How a DWI Can Become a Felony
The offense of Driving While Intoxicated is considered a misdemeanor offense. However, even one can be charged with a felony DWI under multiple scenarios:
A misdemeanor DWI can be elevated to a felony offense if a child passenger (under the age of 15) is in the vehicle at the time of the driving.
Also, if you cause an accident resulting in serious bodily injury or death to another person you can be charged with a third-degree or second-degree felony offense. This means you could face up to 20 years in prison. In addition, if the person injured or killed is a police officer, firefighter or some other emergency worker then the punishment range can extend to life or 99 years in prison. This is true even for someone that has never been in trouble a day in their life.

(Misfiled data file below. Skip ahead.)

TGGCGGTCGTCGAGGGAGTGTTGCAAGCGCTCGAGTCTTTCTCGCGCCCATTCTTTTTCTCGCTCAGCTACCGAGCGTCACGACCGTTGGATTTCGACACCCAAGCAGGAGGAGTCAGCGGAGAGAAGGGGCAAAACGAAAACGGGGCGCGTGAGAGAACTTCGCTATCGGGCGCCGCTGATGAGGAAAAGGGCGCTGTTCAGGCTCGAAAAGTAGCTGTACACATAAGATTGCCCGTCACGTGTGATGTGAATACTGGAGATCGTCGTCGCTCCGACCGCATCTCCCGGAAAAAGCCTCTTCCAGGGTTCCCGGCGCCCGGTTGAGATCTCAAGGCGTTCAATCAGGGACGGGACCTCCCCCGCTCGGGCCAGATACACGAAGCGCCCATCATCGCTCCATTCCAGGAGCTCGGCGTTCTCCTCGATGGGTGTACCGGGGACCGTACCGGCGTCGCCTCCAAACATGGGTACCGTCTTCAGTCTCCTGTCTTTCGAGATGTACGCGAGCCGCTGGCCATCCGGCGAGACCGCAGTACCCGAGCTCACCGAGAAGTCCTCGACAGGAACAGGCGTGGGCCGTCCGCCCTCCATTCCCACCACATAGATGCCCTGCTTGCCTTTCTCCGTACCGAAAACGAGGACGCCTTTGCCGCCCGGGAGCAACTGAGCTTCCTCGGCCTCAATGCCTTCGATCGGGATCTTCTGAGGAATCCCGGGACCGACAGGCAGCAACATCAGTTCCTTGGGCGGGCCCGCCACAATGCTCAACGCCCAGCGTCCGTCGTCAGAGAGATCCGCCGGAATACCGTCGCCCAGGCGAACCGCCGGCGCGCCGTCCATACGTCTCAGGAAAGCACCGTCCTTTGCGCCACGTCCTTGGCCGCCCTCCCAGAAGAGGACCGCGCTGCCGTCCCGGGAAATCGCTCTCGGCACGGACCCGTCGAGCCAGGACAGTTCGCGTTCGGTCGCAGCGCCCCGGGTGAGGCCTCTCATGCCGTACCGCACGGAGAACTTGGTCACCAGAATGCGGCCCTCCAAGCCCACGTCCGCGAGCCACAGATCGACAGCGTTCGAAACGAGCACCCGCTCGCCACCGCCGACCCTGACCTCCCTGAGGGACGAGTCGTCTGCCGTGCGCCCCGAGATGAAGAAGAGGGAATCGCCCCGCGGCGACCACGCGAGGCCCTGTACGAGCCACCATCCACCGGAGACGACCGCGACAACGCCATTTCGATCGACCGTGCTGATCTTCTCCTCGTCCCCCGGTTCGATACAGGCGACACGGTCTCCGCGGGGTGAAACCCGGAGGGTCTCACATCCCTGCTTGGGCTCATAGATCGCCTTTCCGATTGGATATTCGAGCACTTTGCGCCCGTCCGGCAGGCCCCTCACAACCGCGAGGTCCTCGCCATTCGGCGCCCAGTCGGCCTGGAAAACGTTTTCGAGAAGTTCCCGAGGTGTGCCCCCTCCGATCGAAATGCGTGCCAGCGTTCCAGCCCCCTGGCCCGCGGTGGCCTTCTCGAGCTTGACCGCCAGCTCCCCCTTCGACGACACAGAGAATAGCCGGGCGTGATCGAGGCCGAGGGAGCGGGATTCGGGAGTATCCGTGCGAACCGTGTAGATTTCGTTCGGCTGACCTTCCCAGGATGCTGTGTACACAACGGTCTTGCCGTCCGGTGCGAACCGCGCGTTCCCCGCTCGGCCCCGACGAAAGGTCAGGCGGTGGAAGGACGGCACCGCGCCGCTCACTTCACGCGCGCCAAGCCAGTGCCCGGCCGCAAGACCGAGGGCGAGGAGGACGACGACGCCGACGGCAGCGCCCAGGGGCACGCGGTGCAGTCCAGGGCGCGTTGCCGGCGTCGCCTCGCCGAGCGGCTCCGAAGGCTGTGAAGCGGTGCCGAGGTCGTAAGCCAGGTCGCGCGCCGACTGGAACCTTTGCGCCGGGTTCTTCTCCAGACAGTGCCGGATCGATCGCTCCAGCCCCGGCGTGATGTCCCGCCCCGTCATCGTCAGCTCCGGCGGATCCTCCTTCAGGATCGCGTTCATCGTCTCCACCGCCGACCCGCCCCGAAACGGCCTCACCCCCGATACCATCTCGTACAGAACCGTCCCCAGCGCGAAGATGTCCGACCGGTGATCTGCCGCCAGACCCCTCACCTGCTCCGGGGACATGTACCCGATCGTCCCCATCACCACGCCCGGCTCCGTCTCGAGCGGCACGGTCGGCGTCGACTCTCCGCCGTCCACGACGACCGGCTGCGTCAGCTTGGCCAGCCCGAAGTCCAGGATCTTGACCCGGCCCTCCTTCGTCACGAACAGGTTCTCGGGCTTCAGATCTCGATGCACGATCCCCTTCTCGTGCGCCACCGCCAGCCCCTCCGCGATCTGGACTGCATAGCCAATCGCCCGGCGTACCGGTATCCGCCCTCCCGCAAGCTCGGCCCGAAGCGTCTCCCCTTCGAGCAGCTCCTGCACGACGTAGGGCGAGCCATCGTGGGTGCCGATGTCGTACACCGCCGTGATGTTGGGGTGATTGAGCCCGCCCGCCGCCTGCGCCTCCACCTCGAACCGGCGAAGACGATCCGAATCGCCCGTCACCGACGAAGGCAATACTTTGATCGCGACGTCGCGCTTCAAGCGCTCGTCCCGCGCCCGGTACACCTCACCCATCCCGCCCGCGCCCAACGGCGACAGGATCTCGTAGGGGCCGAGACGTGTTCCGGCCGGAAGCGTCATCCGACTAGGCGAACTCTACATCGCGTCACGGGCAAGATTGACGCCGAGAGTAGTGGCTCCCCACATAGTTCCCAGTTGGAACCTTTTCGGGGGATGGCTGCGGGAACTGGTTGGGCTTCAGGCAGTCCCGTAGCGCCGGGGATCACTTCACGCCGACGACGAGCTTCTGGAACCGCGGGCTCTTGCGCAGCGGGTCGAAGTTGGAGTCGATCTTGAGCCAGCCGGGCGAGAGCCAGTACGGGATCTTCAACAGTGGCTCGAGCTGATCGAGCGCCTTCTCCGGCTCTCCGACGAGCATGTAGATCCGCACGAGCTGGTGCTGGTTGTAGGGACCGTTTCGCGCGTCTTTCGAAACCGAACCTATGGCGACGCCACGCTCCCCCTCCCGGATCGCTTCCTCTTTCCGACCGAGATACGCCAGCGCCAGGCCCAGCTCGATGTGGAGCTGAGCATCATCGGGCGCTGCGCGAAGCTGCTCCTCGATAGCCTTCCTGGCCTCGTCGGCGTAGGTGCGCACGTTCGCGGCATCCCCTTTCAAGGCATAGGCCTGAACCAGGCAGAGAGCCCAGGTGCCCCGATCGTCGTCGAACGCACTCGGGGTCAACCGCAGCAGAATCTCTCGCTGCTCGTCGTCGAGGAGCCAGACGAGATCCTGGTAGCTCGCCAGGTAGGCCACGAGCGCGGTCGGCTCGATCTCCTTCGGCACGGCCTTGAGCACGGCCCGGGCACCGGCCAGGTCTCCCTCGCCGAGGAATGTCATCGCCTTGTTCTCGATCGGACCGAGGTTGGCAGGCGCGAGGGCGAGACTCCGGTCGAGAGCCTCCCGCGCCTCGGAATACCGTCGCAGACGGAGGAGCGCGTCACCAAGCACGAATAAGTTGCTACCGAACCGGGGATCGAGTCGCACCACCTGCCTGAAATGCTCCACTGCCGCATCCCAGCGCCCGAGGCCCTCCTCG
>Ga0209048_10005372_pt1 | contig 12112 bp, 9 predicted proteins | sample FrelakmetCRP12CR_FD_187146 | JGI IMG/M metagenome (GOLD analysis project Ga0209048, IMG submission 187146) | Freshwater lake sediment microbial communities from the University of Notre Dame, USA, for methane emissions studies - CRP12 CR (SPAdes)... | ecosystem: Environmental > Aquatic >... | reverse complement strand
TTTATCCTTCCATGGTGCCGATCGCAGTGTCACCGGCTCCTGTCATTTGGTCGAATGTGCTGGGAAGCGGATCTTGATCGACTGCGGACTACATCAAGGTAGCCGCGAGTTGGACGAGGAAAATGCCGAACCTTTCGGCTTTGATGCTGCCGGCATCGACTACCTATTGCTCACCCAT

A person that is charged with a DWI and has two prior convictions for that offense can be charged under a felony habitual DWI offender statute. This means you could spend 2-10 years in prison for a third DWI conviction.
If you have previously been convicted of intoxication manslaughter and you are again arrested for a DWI that offense can be enhanced to a third-degree felony.